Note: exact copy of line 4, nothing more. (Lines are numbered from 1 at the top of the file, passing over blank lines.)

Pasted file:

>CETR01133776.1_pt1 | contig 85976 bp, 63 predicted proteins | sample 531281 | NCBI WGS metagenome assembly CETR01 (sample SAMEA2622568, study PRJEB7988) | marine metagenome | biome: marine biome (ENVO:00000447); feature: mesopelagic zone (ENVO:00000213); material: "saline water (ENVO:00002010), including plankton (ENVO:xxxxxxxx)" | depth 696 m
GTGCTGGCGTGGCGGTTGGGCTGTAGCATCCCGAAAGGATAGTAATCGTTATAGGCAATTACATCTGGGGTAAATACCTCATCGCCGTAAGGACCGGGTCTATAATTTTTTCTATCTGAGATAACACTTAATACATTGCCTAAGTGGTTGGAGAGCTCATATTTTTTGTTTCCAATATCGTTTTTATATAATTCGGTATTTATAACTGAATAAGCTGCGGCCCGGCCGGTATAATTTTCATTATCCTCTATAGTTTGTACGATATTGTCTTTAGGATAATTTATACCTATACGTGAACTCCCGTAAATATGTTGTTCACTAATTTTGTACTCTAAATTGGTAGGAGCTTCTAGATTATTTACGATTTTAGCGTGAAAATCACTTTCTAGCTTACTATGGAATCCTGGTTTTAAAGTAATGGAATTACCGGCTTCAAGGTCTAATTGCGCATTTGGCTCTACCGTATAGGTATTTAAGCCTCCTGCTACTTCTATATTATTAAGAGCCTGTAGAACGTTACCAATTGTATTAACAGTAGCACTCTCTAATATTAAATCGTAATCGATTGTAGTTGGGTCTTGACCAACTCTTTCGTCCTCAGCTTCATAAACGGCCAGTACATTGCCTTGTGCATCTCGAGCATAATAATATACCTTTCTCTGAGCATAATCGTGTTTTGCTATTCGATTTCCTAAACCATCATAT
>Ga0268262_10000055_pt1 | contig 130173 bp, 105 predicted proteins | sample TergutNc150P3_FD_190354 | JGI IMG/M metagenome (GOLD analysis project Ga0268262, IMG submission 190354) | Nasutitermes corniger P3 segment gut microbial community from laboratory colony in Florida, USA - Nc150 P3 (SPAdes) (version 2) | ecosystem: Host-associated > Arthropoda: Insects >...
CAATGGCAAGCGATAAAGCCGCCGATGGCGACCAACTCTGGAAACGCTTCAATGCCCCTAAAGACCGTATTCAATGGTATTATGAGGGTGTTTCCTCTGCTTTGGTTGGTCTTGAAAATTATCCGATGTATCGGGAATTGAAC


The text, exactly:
CAATGGCAAGCGATAAAGCCGCCGATGGCGACCAACTCTGGAAACGCTTCAATGCCCCTAAAGACCGTATTCAATGGTATTATGAGGGTGTTTCCTCTGCTTTGGTTGGTCTTGAAAATTATCCGATGTATCGGGAATTGAAC